Silver Screen: The History of Commercial Cinema | History Hit

Silver Screen: The History of Commercial Cinema

An 1896 advertising poster with image from Lumière's 'L'Arroseur arrosé'
Image Credit: Public domain, via Wikimedia Commons

On 28 December 1895, Frenchmen August and Louis Lumière broadcast their their first Cinématographe show in the basement of the Grand Café in the boulevard des Capucines in Paris. The film, titled La Sortie des ouvriers de l’usine Lumière (Workers Leaving the Lumière Factory) is forever memorialised in history, since its broadcast marked the first time that motion pictures had ever been played to a paying audience.

Moreover, the broadcast catalysed a process that elevated film to that of popular entertainment for the first time, rather than as the private reserve of the wealthy. However, prefacing this pivotal moment were a number of essential events which led up to the birth of commercial cinema.

Today, going to the cinema is a popular past-time amongst people of all ages and backgrounds, and the global box office has even been recorded as having garnered $100 billion of profits per year.

So how did commercial cinema come into existence?

Film was limited to one person viewing it at a time

By 1891, prolific American inventor Thomas Edison had already developed a ‘Kinetoscope’ for viewing moving pictures. However, his ‘peep-show’ device was severely limited in that it could only be looked into by one person at a time.

Thomas Edison around 1922

Image Credit: Public domain, via Wikimedia Commons

The Lumières had been in the burgeoning photographic business since the early 1880s, and were highly successful: by 1894, the family business produced some 15 million photographic plates per year. However, the same year, their father attended a showing of Thomas Edison’s ‘Kinetoscope’ in Paris, and realised that there was a market for a device that combined both animation and projection.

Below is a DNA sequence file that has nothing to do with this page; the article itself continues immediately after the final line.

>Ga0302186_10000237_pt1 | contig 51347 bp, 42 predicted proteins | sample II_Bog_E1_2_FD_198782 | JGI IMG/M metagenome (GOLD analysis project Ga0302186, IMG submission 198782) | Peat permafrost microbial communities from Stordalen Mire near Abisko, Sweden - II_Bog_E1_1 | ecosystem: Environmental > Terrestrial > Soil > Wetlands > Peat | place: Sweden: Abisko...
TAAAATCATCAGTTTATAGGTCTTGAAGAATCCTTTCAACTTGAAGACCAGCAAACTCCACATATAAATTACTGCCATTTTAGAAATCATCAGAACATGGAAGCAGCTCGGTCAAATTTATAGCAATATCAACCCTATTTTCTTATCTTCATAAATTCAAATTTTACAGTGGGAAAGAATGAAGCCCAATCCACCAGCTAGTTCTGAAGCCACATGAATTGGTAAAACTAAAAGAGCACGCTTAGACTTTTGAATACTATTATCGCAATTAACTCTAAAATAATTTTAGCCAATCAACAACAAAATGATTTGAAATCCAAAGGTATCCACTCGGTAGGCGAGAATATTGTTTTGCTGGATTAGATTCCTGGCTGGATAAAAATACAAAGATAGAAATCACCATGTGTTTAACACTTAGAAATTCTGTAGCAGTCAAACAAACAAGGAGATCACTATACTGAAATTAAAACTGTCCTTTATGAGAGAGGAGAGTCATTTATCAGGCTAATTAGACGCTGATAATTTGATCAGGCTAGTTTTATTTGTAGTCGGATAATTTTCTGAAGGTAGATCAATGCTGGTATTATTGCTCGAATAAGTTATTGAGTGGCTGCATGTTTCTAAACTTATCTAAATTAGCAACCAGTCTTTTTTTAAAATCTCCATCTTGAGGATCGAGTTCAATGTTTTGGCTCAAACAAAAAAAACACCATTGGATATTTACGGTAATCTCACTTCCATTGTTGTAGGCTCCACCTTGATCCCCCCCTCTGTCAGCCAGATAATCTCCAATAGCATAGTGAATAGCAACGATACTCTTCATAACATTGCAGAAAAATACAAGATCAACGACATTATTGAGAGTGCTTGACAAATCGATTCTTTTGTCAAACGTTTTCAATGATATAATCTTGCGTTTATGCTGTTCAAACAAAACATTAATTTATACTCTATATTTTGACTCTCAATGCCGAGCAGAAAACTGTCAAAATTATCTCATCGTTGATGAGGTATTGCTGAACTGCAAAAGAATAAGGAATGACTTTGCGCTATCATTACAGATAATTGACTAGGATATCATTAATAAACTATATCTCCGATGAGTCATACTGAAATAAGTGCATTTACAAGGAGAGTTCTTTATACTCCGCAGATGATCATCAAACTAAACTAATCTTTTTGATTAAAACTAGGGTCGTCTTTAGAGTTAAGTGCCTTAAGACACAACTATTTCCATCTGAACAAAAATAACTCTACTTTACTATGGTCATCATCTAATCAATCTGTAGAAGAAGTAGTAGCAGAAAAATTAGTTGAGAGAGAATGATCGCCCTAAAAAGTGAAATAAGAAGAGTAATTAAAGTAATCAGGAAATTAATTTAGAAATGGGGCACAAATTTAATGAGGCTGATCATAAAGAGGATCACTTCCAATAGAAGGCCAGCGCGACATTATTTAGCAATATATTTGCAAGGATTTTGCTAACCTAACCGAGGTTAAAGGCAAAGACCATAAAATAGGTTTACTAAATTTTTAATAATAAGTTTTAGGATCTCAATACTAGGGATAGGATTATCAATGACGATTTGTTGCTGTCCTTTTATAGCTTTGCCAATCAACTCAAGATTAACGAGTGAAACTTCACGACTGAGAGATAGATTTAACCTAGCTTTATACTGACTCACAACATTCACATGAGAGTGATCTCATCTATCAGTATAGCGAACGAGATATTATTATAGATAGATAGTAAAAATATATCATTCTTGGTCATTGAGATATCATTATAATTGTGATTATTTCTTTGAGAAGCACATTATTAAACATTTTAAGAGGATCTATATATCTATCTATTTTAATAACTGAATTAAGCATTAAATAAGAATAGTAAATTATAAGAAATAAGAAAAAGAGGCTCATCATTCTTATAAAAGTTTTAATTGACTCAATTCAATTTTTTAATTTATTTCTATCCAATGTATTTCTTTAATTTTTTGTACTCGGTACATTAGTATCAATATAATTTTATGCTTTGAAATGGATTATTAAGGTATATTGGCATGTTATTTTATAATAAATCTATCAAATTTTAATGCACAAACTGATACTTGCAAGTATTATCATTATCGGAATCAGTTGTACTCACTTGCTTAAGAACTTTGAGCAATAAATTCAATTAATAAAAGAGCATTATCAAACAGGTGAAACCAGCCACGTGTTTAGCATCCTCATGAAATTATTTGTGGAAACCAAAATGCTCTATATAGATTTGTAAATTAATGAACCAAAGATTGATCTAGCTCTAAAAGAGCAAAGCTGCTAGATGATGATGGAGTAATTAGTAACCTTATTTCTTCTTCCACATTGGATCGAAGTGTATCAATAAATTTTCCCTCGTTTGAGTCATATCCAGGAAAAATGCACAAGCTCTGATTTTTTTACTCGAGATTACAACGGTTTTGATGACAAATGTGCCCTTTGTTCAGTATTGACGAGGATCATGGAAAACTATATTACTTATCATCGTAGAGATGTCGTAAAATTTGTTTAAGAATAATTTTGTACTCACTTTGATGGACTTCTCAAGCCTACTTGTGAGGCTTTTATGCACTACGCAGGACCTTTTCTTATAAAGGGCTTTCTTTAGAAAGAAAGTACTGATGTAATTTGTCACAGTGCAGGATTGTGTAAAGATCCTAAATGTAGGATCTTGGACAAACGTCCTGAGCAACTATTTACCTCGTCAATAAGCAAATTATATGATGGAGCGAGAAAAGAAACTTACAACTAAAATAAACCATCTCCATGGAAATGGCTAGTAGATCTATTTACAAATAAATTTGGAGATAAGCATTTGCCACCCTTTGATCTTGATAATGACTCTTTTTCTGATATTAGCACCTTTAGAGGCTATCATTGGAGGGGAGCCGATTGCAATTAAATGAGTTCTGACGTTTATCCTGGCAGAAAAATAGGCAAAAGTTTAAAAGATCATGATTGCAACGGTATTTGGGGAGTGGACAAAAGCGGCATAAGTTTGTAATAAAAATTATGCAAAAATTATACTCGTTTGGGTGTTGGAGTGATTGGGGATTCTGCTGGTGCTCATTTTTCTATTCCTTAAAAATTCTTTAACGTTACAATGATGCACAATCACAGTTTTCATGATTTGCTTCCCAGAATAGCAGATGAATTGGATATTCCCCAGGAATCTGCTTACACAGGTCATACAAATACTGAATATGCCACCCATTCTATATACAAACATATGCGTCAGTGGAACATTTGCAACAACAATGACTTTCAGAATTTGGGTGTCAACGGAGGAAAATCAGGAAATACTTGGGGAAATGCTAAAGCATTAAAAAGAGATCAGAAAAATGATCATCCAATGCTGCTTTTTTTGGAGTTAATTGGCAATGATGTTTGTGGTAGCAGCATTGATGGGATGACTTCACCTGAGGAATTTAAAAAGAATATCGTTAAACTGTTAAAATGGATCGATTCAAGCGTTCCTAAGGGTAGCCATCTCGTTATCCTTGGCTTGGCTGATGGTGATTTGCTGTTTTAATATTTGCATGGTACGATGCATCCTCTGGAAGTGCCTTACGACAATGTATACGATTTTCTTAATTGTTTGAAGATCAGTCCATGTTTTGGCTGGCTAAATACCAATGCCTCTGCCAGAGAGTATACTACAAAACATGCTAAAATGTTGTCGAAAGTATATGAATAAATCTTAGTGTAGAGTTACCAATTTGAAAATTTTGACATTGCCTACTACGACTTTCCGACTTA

In their small factory in Lyon, they developed numerous technologies essential for a working film camera. Amongst the most important of these technologies were film perforations, the carefully punched holes on the side of black physical film.

In 1892, a French writer called Léon Bouly conceived of the idea and preliminary designs for what he called a ‘Cinematograph’, a reversible device of photography and optics for the analysis and synthesis of motions. He applied for a patent in 1892. However, by 1894, he could no longer pay the fees for his patent, and the name “cinématographe” became available again.

As a result, short on money and real technical know-how, Bouly sold his rights to the name and design to the Lumières, who then set about making his dream into a reality.

After World War 2, America feared communist infiltration of its institutions, including Hollywood.
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The Lumières toured the world with their invention

In February 1893, the brothers successfully patented their own vastly improved version of the Cinematograph, and managed to record their first moving picture, Sortie de l’usine Lumière de Lyon, within two years. After a successful public screening of the film, the business-savvy brothers realised that there were huge profits to be made by holding paid screenings.

The world’s first commercial screening took place in the Grand Café Boulevard des Capuchines in Paris, where the Lumières showcased their first ten films to an admiring audience. Some were comedy shorts, while another was the first newsreel, a film of the French Photographic Society Conference. Another highlight were the first known documentaries in the form of four films about the Lyon fire department.

The Cinématographe Lumière at Institut Lumière

Image Credit: Victorgrigas, CC BY-SA 4.0 , via Wikimedia Commons

From 1896, the brothers’ business became a kind of embryonic production company, sending trained cameramen-projectionists throughout the world to both shoot new films and broadcast new material.

On average, each film was around 17 meters long, lasted less than a minute and had to be hand-cranked through a projector; however, the reception to them was one of astonished delight. For instance, at the great Paris Exhibition of 1900, the cinematograph was one of the main attractions.

The age of cinema had begun, and by 1906 feature films of an hour long were possible as the technology’s potential exploded into life.

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Lucy Davidson